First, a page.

What is the difference between dragonflies and damselflies? And other facts

Look out for dragonflies and damselflies resting on plants (Photo: Ste Dodd/WTML)

Take a stroll along a river bank on a sunny day, or relax by a pond, and look out for flashes of electric blue or iridescent emerald green as dragonflies and damselflies dart across the surface of the water. They’ll start to die off once the weather gets cooler so now’s the time to become a dragonfly and damselfly expert!

Dragonfly or damselfly?

The UK has 25 species of dragonfly and 17 species of damselfly. They all have long, thin bodies and two sets of wings, and they come in lots of different colours – they’re not all as bright as jewels.

There are few easy ways to tell if you’re looking at a dragonfly or damselfly:

  • Take a close look at its eyes. If the eyes are touching in the middle of its head, it’s a dragonfly, but if they’re separate, it’s a damselfly.
  • Dragonflies keep their wings open when they’re resting, but damselflies fold them on top of their bodies.
  • Dragonflies have a much stronger, direct flight – if you see one a long way from water, it’s most likely a dragonfly. Damselflies are more fluttery.
  • Dragonflies tend to be larger and can sometimes have quite chunky bodies, while damselflies are smaller with thinner bodies.

Have a look at our dragonflies and damselflies ID for some pictures to help you tell them apart.

Image with a dragonfly to the left and damselfly to the right, showing the difference in body shape, wings and eyes.
Look out for eyes and wings when you're working out if what you see is a dragonfly (pictured left) or damselfly (pictured right). (Photo: WTML)

Where do dragonflies and damselflies live?

Dragonflies and damselflies breed near water so you’re most likely to spot them around streams and ponds. But dragonflies can fly quite a long way so you may see them in woodlands, fields and along hedgerows too.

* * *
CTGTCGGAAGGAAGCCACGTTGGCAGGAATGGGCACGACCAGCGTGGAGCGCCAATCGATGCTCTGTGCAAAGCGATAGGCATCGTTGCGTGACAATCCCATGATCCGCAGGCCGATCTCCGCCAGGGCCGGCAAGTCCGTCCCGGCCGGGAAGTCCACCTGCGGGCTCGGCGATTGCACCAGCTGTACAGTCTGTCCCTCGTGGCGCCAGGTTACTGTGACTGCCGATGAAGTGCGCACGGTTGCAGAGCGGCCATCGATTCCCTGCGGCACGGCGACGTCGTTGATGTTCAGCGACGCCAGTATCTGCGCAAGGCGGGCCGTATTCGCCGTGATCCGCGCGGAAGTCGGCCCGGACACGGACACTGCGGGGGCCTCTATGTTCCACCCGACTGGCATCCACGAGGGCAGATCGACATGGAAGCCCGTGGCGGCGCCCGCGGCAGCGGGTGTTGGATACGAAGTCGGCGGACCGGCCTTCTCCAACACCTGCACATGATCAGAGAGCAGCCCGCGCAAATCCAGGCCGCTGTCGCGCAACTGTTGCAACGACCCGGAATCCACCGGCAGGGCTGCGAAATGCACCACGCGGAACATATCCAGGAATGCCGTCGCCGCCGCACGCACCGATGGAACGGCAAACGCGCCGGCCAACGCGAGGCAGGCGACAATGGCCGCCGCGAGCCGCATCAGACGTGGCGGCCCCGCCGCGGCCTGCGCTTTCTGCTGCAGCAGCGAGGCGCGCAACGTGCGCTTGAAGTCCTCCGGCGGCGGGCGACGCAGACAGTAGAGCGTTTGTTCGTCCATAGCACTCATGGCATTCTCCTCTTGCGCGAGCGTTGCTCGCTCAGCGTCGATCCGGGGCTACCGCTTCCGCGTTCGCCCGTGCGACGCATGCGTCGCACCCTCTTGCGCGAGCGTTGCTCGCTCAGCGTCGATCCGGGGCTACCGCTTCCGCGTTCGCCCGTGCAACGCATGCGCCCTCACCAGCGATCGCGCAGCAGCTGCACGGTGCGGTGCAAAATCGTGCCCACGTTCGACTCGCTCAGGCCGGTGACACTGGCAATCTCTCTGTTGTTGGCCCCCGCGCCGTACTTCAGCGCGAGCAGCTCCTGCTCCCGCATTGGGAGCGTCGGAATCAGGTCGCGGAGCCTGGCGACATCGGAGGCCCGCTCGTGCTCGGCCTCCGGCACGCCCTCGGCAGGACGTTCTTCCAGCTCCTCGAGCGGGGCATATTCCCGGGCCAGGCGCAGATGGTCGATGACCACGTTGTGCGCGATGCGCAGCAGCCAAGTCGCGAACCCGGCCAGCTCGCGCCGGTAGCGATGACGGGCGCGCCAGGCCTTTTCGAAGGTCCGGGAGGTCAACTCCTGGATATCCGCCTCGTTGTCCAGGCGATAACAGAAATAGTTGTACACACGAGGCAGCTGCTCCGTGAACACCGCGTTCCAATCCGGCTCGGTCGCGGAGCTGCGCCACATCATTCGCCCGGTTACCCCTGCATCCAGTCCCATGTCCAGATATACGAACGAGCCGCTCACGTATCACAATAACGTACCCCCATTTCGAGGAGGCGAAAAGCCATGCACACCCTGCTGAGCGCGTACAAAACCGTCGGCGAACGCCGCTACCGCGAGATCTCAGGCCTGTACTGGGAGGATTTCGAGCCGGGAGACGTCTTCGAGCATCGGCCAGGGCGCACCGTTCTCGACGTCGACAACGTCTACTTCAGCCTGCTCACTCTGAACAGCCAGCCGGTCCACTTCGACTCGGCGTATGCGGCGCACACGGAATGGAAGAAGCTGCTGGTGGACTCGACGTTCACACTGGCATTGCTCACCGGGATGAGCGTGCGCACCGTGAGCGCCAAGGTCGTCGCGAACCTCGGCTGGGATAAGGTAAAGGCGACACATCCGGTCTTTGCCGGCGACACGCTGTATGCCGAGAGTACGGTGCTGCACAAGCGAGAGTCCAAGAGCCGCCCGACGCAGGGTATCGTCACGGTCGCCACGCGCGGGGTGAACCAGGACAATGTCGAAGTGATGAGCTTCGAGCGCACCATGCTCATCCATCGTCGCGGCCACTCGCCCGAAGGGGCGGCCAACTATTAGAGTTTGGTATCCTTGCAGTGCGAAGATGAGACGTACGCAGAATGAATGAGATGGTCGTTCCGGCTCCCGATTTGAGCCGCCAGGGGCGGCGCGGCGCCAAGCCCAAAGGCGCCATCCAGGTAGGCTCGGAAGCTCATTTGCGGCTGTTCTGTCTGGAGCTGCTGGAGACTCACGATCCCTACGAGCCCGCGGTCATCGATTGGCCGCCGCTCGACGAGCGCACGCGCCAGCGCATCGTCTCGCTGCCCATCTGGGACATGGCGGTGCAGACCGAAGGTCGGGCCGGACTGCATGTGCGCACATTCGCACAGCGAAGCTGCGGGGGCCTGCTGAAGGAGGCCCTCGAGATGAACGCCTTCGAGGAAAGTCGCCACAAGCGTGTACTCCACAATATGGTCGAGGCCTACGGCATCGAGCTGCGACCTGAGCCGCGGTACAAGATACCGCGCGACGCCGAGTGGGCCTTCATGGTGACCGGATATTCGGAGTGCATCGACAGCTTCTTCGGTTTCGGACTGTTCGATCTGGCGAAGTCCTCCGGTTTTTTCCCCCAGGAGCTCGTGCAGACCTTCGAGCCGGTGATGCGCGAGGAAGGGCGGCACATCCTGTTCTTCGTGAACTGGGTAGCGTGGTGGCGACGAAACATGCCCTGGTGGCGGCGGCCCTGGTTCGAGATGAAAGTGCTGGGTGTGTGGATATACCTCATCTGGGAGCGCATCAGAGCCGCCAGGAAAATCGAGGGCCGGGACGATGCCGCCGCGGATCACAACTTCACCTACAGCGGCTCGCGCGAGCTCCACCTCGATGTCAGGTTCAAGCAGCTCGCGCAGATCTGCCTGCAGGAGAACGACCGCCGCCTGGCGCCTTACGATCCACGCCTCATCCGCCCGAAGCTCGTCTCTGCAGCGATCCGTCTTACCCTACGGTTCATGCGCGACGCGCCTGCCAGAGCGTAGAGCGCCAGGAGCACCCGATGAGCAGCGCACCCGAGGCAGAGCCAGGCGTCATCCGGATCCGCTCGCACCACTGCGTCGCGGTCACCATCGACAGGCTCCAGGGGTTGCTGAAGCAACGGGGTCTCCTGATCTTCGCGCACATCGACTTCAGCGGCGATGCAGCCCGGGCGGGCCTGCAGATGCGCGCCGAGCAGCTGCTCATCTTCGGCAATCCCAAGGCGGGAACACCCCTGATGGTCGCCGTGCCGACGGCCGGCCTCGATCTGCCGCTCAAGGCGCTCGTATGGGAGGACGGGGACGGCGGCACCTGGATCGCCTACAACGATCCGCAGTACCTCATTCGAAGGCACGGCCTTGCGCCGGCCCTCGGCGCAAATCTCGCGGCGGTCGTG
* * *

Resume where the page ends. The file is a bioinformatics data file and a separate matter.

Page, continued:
What do dragonflies and damselflies eat?

They feed other flying insects, such as moths, midges and butterflies. They sometimes eat other smaller dragonflies or damselflies too! They’re very good at catching prey in mid-flight using their legs.

Dragonfly larvae, known as nymphs, have special mouthparts which can catch prey in the blink of an eye! Their labium (lower lip) is extendable – it shoots out, grabs an unsuspecting victim, and stuffs it into its mouth in milliseconds! Young nymphs eat small aquatic insects but, as they grow larger, they also hunt for tadpoles and small fish.

A green dragonfly resting on grass.
Dragonflies usually have thicker bodies than damselflies. (Photo: John Duncan/WTML)

The dragonfly and damselfly life cycle

Females lay hundreds of eggs, either on plants or in the water. The eggs hatch into larvae (also called nymphs) in a few weeks. These then live in the water for up to two years, feeding on insects. When they are almost mature, they start to breathe air. They then climb up a plant before the skin splits open to reveal a beautiful dragonfly or damselfly. It lives for anything from a couple of weeks to a few months.

Did you know?

  • Some types of dragonfly, such as the ‘emperor’ or ‘brown hawker’ can be up to 8cm long, and fly at up to 30mph!
  • Dragonflies and damselflies can rotate their heads through almost 360◦ so they can see all around them.
  • Dragonfly nymphs have their own form of jet propulsion. They can squirt water out of their bottoms with enough force to shoot through the water! This helps them escape from hungry predators.
  • According to folklore, if you fell asleep by a river or pond, damselflies would use their long, thin bodies to sew your eyelids shut!
Image of a blue damselfly resting on a leaf.
Look out for the closed wings, thin bodies and separated eyes of damselflies. (Photo: Colin Boyd/WTML)

Discover more

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Explore all year round with seasonal activity packs which are stuffed with fab facts, awesome how-tos and fun activities.

If you see a dragonfly or damselfly resting on a plant, try to get a photo and share it on our Facebook page, or on Instagram or Twitter using #NatureDetectives. You can then challenge other Nature Detectives to identify it!

Tell us all about the dragonflies you've spotted!

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